A clinical trial aimed at investigating whether an antiretroviral pill a day could prevent women from getting HIV was abandoned yesterday.
There were high hopes for the trial, as two other similar trials had cut HIV transmission by some 40 percent.
But after the women had been on the pill for a year, there were no differences in HIV infection between women getting it and those getting a placebo, so the trial's review panel recommended that it be abandoned.
"There were no safety or harm concerns. There was simply no progress made," explained investigator Dr Khatija Ahmed from the Setshaba Research Center in Pretoria.
Almost 2 000 HIV negative women, including 1 200 South Africans, were involved in the trial which aimed to see whether Truvada - a combination pill of two ARVs, tenofovir and FTC - could help protect high risk women from HIV.
"The approximate rate of new HIV infections among trial participants was five percent per year," according to Family Health International, which co-ordinated the FEMPrep trial, which also had sites in Kenya and Tanzania.
"A total of 56 new HIV infections had occurred, with an equal number of infections in those participants assigned to Truvada and those assigned to a placebo pill."
The trial was stopped after a routine review of results from the Independent Data Monitoring Committee (IDMC) found that "it will be highly unlikely to be able to demonstrate Truvada's effectiveness in preventing HIV infection in the FEM-PrEP study population even if it continued to its originally planned conclusion".
Ahmed said that there was no problem with the study design, which had been passed by a number of regulatory authorities.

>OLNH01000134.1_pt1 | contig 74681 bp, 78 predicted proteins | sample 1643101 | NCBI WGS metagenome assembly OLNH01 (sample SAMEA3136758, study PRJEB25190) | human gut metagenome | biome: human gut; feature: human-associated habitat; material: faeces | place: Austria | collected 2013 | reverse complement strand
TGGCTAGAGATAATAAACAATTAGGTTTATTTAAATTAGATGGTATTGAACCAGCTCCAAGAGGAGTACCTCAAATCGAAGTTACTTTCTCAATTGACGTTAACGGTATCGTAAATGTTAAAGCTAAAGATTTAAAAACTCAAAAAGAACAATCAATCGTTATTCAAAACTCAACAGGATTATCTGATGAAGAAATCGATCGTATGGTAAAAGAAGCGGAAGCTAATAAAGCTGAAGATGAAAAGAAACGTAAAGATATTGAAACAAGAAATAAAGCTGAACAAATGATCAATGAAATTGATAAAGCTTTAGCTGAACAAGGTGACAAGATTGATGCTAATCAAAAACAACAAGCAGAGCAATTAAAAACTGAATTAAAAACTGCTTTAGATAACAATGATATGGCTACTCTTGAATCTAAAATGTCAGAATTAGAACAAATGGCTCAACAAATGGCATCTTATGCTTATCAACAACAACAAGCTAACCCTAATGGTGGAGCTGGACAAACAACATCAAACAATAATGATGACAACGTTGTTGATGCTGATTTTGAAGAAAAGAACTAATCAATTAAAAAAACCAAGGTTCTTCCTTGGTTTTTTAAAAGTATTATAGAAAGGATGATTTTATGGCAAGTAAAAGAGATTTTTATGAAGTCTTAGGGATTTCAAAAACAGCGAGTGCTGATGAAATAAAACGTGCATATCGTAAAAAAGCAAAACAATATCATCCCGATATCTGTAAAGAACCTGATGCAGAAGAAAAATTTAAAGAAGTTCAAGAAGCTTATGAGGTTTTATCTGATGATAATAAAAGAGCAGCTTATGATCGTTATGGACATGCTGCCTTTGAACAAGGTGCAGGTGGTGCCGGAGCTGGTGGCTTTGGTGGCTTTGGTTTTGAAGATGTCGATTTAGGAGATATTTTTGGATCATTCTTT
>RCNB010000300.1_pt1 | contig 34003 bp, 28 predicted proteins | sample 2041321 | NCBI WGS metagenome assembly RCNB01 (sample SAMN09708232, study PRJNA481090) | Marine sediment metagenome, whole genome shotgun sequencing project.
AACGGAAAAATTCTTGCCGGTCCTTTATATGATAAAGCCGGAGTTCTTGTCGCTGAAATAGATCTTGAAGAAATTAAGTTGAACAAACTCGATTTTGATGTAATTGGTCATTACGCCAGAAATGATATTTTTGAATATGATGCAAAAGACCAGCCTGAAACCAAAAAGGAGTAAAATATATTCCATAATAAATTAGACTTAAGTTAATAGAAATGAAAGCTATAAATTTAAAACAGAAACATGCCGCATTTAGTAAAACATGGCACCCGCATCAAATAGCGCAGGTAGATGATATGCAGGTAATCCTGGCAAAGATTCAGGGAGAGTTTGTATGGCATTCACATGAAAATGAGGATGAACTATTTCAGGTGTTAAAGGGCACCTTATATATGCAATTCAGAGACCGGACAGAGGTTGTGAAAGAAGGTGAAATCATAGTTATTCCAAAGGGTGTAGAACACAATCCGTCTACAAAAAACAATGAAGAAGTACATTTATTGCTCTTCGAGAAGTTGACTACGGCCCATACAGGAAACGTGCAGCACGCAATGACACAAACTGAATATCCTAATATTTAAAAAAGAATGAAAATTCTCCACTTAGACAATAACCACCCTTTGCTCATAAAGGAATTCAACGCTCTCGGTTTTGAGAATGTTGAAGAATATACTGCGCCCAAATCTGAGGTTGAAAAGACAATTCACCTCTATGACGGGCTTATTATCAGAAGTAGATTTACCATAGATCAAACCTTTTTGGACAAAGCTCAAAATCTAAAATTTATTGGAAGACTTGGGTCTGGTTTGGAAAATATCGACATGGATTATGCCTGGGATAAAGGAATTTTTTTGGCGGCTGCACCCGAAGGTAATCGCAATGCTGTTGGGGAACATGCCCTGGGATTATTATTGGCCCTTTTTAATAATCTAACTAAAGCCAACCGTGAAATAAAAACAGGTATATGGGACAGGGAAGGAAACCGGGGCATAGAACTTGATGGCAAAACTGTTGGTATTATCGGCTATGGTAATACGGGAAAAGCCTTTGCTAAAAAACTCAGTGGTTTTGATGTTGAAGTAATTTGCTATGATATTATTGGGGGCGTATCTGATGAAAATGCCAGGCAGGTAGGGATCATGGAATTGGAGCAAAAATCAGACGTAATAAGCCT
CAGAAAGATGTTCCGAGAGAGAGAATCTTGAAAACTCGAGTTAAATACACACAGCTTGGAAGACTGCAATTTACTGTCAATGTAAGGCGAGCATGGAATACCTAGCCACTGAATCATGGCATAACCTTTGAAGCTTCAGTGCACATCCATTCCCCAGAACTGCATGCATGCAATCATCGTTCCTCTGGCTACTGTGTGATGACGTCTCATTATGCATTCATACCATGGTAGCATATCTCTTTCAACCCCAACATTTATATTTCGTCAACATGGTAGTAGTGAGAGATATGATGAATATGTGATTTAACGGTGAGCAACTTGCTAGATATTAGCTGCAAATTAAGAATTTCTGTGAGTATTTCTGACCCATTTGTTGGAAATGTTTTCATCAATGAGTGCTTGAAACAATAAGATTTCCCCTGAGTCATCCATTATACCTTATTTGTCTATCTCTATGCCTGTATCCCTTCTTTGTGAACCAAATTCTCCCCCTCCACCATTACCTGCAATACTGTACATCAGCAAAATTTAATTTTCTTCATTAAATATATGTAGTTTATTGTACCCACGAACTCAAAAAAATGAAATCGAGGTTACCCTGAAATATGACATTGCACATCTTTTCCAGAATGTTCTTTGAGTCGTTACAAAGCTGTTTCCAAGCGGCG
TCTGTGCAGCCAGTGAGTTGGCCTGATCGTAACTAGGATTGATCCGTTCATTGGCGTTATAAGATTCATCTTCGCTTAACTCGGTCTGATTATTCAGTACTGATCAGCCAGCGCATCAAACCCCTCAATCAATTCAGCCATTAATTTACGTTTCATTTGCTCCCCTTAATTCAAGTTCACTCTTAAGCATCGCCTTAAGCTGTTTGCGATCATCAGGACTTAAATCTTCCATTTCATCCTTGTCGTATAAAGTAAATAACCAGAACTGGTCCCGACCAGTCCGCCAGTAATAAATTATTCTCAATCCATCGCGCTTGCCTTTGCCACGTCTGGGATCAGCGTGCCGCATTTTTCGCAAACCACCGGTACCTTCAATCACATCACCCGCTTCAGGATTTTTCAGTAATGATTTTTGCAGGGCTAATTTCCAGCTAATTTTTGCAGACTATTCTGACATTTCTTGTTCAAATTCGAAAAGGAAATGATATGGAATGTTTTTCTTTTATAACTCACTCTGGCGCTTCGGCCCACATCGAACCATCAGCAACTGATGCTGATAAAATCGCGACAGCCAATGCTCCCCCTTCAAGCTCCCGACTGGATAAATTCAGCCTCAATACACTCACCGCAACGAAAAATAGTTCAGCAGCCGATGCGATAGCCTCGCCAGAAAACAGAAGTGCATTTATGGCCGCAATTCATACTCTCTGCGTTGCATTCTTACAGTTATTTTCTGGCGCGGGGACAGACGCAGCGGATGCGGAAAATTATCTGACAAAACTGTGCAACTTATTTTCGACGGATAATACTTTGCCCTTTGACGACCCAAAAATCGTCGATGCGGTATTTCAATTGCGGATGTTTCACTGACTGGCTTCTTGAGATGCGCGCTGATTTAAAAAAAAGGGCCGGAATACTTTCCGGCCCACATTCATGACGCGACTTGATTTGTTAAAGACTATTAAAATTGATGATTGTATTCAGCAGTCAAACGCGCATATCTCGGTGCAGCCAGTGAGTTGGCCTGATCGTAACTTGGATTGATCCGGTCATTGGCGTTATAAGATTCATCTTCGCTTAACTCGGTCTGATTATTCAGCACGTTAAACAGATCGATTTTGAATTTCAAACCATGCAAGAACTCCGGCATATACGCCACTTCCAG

There were high hopes for this trial as two previous trials using tenofovir have shown that the drug can help to reduce HIV infection.
In the one trial (called Caprisa), tenofovir was inserted into the vagina as part of a gel (called a microbicide) and reduced HIV infection by 39 percent in comparison with the placebo gel.
In the other trial (called iPrex), the same combination pill, Truvada, was taken by gay men and cut their HIV risk by 44 percent.
"Obviously, as researchers this is disappointing," said Ahmed. "But it is also enlightening as it raises new questions for us to answer. The microbicide trial used a gel that was inserted vaginally, while in the study involving men who have sex with men, the infection route was rectal. Perhaps there is a difference in the biology of women, which we need to understand.
"There might also have been a problem with adherence. Although the women told us that they had taken Truvada every day, we need to test their drug levels to see whether this really was the case."
Although all the women were counselled to use condoms every time they had sex and were given condoms and oral and injectable contraceptives, there was still a nine percent pregnancy rate in the trial.
This was higher among women who opted to take a daily contraceptive pill than women who opted for an injection, which could mean that these women also did not take the Truvada daily.
Professor Salim Abdool Karim, Pro Vice-Chancellor at the University of KwaZulu-Natal and principal investigator in the microbicide trial, said that "science does not always produce the answer we hope for".
"Thanks to this important trial, we will be able to better understand when, why and how antiretroviral drugs do and do not prevent HIV. I look forward to seeing the complete results and, in particular, an analysis of whether the drug levels in the female genital tract provides any clues to the study's outcome," added Abdool Karim.